Please use this identifier to cite or link to this item: https://doi.org/10.1111/j.1549-8719.2011.00114.x
Title: Cell-Free Layer Formation in Small Arterioles at Pathological Levels of Erythrocyte Aggregation
Authors: Ong, P.K.
Jain, S.
Namgung, B.
Woo, Y.I. 
Kim, S. 
Keywords: Microcirculation
Plasma layer
Red blood cell aggregation
Wall shear stress
Issue Date: Oct-2011
Citation: Ong, P.K., Jain, S., Namgung, B., Woo, Y.I., Kim, S. (2011-10). Cell-Free Layer Formation in Small Arterioles at Pathological Levels of Erythrocyte Aggregation. Microcirculation 18 (7) : 541-551. ScholarBank@NUS Repository. https://doi.org/10.1111/j.1549-8719.2011.00114.x
Abstract: To test our hypothesis that an elevation in the aggregation level of red blood cells found in human pathological conditions will significantly enhance cell-free layer formation in small arterioles. Methods: Visualization of arteriolar blood flow in rat cremaster muscle was carried out in both normal and reduced flow conditions before and after Dextran 500 infusion to simulate physiological and pathological levels of red blood cell aggregation in humans. Results: Both normalized mean (p<0.0001) and SD (p<0.002) of the layer width were significantly enhanced after hyper-aggregation induction in reduced flow conditions (mean pseudoshear rate=57.3±7.2/sec). Normalized mean and SD of the layer width generally increased with decreasing vessel radius and this effect was most pronounced with hyper-aggregation in reduced flow conditions. The threshold pseudoshear rate at which the layer formation became more pronounced when compared with non-aggregating condition was higher with hyper-aggregation (217/sec) than normal-aggregation induction (139/sec). Conclusion: Our findings confirmed the formation of a prominent cell-free layer in the arterioles under higher shear conditions at pathological aggregation levels and this effect became more pronounced in smaller arterioles in normalizing the layer to the vessel radius. © 2011 John Wiley & Sons Ltd.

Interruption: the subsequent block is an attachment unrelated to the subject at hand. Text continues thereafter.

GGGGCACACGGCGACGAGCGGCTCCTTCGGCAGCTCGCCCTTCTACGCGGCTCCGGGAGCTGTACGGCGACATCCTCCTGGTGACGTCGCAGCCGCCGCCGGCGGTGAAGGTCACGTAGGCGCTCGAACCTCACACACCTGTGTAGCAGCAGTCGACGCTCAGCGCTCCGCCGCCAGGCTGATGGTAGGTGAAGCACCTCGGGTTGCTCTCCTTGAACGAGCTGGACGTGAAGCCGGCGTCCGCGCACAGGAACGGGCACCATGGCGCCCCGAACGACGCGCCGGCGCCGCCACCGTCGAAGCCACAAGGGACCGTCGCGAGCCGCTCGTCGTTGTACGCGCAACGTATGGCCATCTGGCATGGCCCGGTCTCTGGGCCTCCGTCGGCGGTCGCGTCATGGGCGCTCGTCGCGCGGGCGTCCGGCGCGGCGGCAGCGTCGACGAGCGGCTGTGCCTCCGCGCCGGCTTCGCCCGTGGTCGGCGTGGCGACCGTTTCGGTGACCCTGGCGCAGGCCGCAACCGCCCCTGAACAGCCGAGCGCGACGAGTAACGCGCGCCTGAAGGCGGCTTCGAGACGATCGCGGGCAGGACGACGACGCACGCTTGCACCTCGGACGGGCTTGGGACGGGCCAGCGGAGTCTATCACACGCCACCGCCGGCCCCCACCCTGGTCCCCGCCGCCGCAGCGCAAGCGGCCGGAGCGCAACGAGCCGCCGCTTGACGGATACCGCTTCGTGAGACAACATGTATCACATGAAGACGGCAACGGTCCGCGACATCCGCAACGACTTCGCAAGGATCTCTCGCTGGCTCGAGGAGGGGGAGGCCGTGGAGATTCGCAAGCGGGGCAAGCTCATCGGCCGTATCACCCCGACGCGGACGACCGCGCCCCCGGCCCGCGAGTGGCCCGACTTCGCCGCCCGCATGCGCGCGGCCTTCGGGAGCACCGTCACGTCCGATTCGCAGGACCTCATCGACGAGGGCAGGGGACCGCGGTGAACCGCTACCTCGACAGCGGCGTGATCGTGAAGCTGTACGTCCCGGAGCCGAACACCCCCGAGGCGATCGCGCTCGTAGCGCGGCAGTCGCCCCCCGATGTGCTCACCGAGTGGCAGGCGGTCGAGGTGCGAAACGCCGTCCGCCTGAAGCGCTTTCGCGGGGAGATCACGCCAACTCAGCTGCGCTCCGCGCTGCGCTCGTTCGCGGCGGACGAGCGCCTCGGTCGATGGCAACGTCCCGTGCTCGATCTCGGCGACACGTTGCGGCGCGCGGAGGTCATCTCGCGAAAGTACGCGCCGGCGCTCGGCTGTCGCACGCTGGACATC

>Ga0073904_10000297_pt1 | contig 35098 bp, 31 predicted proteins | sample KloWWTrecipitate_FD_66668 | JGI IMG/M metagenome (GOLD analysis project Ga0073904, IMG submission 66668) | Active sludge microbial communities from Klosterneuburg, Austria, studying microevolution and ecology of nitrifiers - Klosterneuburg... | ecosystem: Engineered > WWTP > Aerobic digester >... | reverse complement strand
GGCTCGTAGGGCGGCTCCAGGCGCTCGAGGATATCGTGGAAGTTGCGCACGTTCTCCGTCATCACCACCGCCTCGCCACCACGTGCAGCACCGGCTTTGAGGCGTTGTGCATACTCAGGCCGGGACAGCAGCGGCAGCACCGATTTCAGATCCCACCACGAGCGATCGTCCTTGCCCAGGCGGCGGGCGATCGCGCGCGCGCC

Source Title: Microcirculation
URI: http://scholarbank.nus.edu.sg/handle/10635/66956
ISSN: 10739688
DOI: 10.1111/j.1549-8719.2011.00114.x
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